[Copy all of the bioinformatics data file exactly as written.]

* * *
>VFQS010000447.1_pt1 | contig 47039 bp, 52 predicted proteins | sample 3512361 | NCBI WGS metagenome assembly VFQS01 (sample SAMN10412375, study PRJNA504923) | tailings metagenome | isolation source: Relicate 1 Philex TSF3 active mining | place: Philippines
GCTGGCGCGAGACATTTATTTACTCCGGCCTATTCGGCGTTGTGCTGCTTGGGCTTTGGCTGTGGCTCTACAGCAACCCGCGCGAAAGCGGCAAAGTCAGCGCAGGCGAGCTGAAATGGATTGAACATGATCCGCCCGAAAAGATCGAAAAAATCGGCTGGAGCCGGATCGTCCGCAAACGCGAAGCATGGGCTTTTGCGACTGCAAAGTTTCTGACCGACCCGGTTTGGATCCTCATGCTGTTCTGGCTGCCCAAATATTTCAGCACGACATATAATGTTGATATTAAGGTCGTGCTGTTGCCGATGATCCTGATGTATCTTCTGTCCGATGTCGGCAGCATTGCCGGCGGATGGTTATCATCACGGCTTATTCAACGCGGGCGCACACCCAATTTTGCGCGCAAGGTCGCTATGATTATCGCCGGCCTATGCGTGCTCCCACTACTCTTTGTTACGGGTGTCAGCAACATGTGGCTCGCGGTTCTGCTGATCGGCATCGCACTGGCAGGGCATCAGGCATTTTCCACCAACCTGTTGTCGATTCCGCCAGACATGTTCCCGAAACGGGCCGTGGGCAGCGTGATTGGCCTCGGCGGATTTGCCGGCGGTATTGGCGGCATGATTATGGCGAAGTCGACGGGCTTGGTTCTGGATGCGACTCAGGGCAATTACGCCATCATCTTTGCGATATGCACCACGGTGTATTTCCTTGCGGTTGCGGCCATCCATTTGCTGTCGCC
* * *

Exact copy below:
>VFQS010000447.1_pt1 | contig 47039 bp, 52 predicted proteins | sample 3512361 | NCBI WGS metagenome assembly VFQS01 (sample SAMN10412375, study PRJNA504923) | tailings metagenome | isolation source: Relicate 1 Philex TSF3 active mining | place: Philippines
GCTGGCGCGAGACATTTATTTACTCCGGCCTATTCGGCGTTGTGCTGCTTGGGCTTTGGCTGTGGCTCTACAGCAACCCGCGCGAAAGCGGCAAAGTCAGCGCAGGCGAGCTGAAATGGATTGAACATGATCCGCCCGAAAAGATCGAAAAAATCGGCTGGAGCCGGATCGTCCGCAAACGCGAAGCATGGGCTTTTGCGACTGCAAAGTTTCTGACCGACCCGGTTTGGATCCTCATGCTGTTCTGGCTGCCCAAATATTTCAGCACGACATATAATGTTGATATTAAGGTCGTGCTGTTGCCGATGATCCTGATGTATCTTCTGTCCGATGTCGGCAGCATTGCCGGCGGATGGTTATCATCACGGCTTATTCAACGCGGGCGCACACCCAATTTTGCGCGCAAGGTCGCTATGATTATCGCCGGCCTATGCGTGCTCCCACTACTCTTTGTTACGGGTGTCAGCAACATGTGGCTCGCGGTTCTGCTGATCGGCATCGCACTGGCAGGGCATCAGGCATTTTCCACCAACCTGTTGTCGATTCCGCCAGACATGTTCCCGAAACGGGCCGTGGGCAGCGTGATTGGCCTCGGCGGATTTGCCGGCGGTATTGGCGGCATGATTATGGCGAAGTCGACGGGCTTGGTTCTGGATGCGACTCAGGGCAATTACGCCATCATCTTTGCGATATGCACCACGGTGTATTTCCTTGCGGTTGCGGCCATCCATTTGCTGTCGCC